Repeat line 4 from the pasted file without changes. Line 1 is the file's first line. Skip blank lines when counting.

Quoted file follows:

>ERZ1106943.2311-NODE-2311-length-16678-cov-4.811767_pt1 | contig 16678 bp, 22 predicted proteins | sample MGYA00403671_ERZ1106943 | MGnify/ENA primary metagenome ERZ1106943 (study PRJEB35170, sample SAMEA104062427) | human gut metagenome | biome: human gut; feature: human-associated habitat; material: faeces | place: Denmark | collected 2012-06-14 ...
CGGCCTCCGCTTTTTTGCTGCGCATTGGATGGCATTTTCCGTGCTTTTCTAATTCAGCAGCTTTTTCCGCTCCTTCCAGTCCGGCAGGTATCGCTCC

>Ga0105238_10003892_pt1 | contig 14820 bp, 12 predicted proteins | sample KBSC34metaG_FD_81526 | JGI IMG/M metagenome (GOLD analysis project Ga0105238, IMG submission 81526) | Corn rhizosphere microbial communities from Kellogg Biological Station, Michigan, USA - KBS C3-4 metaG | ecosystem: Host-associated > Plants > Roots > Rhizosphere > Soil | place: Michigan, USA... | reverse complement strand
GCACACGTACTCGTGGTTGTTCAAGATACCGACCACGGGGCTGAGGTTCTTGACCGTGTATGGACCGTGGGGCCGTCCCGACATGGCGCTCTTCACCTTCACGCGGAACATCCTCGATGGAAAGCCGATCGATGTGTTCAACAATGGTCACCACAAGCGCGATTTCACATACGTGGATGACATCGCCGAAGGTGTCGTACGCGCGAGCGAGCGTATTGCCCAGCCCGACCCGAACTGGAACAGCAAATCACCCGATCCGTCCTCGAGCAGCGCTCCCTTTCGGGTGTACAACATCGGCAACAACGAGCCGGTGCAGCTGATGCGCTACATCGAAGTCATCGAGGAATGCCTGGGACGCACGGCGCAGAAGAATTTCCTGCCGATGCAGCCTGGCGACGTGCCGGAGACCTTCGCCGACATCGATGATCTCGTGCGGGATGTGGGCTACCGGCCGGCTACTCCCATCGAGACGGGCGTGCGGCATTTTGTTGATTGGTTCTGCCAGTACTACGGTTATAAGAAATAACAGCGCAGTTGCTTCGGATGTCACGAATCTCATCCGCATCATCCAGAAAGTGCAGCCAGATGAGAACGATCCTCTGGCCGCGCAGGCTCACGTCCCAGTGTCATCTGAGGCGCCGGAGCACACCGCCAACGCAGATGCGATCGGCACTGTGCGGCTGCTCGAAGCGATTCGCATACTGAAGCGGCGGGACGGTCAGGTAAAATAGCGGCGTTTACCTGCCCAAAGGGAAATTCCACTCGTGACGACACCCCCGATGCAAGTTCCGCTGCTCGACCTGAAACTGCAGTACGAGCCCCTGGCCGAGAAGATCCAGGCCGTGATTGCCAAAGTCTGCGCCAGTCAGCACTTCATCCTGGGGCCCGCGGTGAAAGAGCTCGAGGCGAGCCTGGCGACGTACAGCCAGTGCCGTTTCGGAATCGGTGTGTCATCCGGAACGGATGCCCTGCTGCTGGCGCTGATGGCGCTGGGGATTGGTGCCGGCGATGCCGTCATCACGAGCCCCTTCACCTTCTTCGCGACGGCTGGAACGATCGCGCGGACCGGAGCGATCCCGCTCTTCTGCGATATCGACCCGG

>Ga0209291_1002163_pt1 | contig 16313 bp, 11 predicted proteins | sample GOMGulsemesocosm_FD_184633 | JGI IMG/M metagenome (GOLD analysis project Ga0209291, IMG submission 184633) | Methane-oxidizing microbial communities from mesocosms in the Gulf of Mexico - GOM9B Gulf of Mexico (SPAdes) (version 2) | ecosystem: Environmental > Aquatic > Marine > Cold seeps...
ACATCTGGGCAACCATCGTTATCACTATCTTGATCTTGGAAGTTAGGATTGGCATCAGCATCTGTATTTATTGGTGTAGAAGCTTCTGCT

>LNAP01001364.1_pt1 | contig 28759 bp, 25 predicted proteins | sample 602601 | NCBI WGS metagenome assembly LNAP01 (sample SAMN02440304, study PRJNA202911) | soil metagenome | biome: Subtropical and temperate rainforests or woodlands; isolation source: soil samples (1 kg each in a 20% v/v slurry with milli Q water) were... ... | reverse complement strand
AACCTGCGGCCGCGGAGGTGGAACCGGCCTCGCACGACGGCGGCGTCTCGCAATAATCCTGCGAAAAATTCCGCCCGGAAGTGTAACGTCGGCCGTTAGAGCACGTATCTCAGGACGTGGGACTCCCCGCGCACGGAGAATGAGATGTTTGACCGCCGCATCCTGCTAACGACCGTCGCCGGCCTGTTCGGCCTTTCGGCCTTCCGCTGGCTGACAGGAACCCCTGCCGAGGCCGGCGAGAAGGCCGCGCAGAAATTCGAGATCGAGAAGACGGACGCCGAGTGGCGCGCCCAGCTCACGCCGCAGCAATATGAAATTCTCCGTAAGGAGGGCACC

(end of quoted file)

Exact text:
GCACACGTACTCGTGGTTGTTCAAGATACCGACCACGGGGCTGAGGTTCTTGACCGTGTATGGACCGTGGGGCCGTCCCGACATGGCGCTCTTCACCTTCACGCGGAACATCCTCGATGGAAAGCCGATCGATGTGTTCAACAATGGTCACCACAAGCGCGATTTCACATACGTGGATGACATCGCCGAAGGTGTCGTACGCGCGAGCGAGCGTATTGCCCAGCCCGACCCGAACTGGAACAGCAAATCACCCGATCCGTCCTCGAGCAGCGCTCCCTTTCGGGTGTACAACATCGGCAACAACGAGCCGGTGCAGCTGATGCGCTACATCGAAGTCATCGAGGAATGCCTGGGACGCACGGCGCAGAAGAATTTCCTGCCGATGCAGCCTGGCGACGTGCCGGAGACCTTCGCCGACATCGATGATCTCGTGCGGGATGTGGGCTACCGGCCGGCTACTCCCATCGAGACGGGCGTGCGGCATTTTGTTGATTGGTTCTGCCAGTACTACGGTTATAAGAAATAACAGCGCAGTTGCTTCGGATGTCACGAATCTCATCCGCATCATCCAGAAAGTGCAGCCAGATGAGAACGATCCTCTGGCCGCGCAGGCTCACGTCCCAGTGTCATCTGAGGCGCCGGAGCACACCGCCAACGCAGATGCGATCGGCACTGTGCGGCTGCTCGAAGCGATTCGCATACTGAAGCGGCGGGACGGTCAGGTAAAATAGCGGCGTTTACCTGCCCAAAGGGAAATTCCACTCGTGACGACACCCCCGATGCAAGTTCCGCTGCTCGACCTGAAACTGCAGTACGAGCCCCTGGCCGAGAAGATCCAGGCCGTGATTGCCAAAGTCTGCGCCAGTCAGCACTTCATCCTGGGGCCCGCGGTGAAAGAGCTCGAGGCGAGCCTGGCGACGTACAGCCAGTGCCGTTTCGGAATCGGTGTGTCATCCGGAACGGATGCCCTGCTGCTGGCGCTGATGGCGCTGGGGATTGGTGCCGGCGATGCCGTCATCACGAGCCCCTTCACCTTCTTCGCGACGGCTGGAACGATCGCGCGGACCGGAGCGATCCCGCTCTTCTGCGATATCGACCCGG